New Hope Network is part of the Informa Markets Division of Informa PLC

This site is operated by a business or businesses owned by Informa PLC and all copyright resides with them. Informa PLC's registered office is 5 Howick Place, London SW1P 1WG. Registered in England and Wales. Number 8860726.

What kind of cook are you?

You've heard that cooking at home is THE hot trend right now -- it's more economical and healthier, generally translating to much fewer calories, sodium, and the like. But what kind of cook you are makes a big difference in how healthy you and your family eat. I'm intrigued that researchers at the Cornell Food and Brand Lab recently queried 770 cooks and discovered five distinct cooking personalities, with roughly equal representation:

“Giving” cooks: enthusiastic; specialize in comfort food, particularly home-baked goodies.

“Methodical” cooks: rely heavily on recipes and cookbooks.

“Competitive” cooks: think less about health, more about making impressive dishes.

“Healthy” cooks: often serve fish and use fresh ingredients, but taste isn’t the primary goal.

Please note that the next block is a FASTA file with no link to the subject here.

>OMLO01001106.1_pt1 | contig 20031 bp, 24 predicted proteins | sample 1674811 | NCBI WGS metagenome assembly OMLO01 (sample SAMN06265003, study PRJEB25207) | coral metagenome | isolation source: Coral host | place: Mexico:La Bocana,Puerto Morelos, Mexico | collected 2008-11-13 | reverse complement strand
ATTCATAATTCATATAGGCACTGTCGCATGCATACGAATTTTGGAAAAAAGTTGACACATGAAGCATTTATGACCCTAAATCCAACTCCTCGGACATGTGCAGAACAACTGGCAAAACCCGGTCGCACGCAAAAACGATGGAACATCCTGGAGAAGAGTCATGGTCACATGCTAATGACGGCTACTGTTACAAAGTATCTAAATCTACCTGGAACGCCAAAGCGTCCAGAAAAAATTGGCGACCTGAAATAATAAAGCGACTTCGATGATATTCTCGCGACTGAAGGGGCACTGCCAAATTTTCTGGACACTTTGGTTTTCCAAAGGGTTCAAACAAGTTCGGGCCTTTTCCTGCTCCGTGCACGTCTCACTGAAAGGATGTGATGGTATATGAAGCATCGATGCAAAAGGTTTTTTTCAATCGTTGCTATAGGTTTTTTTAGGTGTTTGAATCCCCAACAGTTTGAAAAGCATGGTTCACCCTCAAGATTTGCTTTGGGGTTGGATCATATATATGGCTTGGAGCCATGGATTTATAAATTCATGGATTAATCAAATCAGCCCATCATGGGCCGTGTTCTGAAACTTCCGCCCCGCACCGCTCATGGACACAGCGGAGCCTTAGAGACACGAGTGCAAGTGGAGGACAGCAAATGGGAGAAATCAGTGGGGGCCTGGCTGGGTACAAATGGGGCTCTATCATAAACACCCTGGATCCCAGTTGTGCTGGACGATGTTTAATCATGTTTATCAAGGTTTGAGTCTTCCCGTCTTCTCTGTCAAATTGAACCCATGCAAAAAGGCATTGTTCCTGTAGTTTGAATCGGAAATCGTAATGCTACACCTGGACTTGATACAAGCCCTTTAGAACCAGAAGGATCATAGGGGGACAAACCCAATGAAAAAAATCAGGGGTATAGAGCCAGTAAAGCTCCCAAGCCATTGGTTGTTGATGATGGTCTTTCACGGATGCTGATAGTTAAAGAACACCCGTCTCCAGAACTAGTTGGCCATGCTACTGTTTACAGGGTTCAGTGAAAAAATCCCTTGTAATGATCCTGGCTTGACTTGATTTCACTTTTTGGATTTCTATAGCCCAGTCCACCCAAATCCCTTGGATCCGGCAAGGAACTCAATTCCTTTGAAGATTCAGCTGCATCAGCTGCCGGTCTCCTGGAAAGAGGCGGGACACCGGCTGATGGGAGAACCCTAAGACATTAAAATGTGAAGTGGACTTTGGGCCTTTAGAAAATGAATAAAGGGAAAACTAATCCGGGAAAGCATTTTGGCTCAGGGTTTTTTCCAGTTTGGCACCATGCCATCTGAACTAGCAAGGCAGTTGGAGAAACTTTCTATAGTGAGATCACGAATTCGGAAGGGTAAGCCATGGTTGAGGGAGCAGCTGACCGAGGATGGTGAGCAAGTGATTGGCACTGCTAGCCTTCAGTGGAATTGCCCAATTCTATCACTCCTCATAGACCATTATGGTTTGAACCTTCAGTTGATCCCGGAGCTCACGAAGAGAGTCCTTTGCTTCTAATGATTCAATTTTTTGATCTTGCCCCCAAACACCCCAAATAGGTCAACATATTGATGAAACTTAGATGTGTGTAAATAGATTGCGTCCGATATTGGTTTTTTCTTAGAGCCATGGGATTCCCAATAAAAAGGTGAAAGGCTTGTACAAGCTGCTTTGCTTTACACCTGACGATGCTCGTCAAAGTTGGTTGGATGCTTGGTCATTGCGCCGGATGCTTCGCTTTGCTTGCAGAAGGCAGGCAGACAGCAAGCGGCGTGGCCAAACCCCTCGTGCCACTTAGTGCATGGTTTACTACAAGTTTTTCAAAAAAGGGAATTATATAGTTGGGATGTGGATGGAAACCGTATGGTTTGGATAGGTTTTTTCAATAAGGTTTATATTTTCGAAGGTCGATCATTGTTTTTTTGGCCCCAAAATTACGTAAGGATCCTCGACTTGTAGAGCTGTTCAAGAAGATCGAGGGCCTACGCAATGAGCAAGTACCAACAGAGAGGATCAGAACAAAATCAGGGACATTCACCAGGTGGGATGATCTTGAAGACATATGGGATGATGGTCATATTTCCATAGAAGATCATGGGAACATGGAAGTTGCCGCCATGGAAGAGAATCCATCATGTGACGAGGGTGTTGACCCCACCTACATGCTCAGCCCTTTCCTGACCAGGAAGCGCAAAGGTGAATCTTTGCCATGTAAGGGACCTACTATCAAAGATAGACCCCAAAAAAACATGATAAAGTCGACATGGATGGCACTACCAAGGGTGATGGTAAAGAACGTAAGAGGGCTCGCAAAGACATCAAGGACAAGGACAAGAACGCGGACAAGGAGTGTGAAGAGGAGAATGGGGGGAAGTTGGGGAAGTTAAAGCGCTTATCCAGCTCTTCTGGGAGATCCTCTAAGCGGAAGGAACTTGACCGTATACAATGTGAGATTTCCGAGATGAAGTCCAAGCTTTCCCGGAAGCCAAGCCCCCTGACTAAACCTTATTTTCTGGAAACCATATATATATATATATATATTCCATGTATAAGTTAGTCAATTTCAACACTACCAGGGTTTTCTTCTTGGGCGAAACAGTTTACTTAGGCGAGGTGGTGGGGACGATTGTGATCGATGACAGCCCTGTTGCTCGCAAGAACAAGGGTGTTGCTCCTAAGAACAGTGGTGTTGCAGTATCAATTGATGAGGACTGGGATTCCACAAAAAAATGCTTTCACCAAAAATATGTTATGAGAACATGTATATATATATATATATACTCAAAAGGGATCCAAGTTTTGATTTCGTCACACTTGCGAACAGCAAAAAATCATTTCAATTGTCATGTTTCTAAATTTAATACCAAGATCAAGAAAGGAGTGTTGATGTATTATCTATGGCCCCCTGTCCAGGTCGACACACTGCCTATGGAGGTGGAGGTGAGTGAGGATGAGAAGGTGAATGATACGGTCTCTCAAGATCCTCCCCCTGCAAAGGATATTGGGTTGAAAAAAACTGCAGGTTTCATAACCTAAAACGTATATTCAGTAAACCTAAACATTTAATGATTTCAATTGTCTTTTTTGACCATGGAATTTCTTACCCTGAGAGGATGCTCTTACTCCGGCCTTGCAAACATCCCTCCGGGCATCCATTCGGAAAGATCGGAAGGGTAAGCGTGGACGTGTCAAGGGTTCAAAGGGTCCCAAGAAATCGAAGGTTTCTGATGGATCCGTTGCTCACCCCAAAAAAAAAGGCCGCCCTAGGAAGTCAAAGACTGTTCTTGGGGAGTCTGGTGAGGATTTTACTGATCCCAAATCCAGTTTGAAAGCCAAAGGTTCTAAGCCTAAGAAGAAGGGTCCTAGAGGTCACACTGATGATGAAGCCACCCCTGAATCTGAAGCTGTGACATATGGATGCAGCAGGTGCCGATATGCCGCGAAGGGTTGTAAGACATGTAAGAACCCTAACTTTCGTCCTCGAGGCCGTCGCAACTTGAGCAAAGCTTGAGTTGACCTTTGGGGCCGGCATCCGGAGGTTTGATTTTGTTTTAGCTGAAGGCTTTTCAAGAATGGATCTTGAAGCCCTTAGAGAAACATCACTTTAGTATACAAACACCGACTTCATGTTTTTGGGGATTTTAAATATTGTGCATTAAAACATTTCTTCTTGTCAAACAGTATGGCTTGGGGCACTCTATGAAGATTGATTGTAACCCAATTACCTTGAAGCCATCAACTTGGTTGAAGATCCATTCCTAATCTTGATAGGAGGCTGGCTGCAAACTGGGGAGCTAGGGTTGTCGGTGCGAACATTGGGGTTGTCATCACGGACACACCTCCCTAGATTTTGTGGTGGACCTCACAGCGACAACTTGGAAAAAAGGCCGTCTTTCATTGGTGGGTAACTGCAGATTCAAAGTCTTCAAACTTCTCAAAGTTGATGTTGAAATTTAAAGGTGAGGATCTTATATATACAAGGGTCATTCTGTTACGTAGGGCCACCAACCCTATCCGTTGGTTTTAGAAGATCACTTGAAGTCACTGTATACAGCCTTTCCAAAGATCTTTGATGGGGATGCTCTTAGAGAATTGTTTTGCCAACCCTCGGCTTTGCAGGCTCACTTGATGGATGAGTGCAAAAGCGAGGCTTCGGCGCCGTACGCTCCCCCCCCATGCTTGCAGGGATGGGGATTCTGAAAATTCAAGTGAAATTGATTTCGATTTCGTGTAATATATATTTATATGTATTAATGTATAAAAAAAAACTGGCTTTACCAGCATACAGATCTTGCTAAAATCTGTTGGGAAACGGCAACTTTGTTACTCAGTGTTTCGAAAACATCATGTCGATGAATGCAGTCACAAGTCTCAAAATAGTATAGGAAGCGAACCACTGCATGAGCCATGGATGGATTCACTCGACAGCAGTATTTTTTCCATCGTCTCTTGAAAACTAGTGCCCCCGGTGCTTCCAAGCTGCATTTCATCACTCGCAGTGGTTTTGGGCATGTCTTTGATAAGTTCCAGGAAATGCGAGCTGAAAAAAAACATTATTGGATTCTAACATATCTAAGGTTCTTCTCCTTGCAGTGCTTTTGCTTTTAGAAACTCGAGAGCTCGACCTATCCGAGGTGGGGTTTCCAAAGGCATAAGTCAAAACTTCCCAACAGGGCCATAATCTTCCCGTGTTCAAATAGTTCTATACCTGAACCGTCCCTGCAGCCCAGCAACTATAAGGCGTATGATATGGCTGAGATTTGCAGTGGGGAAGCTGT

“Innovative” cooks: like to experiment, which tends to lead to more healthful cooking.

(You can find out your cooking personality type by taking this short quiz.)

But I have to take issue with their definition of the healthy cook: Yikes! Do people still equate healthy with less-good taste?? I beg to differ. If food doesn't taste good, what's the point? There shouldn't be a divide between healthy food and delicious food -- and of course, that's always been the goal DL recipes. The main Cornell guy, Brian Wansink, says the Innovatives are the ones to hang out with because you'll get good taste and good health. If that's you, DL is your mag!

On that note: Do you have a favorite DL recipe that you feel perfectly combines taste and health? We'd love to hear about it ... especially because we're rounding up favorites from the past 25 years, in anticipation of celebrating DL's 25th anniversary in May.

Hide comments


  • Allowed HTML tags: <em> <strong> <blockquote> <br> <p>

Plain text

  • No HTML tags allowed.
  • Web page addresses and e-mail addresses turn into links automatically.
  • Lines and paragraphs break automatically.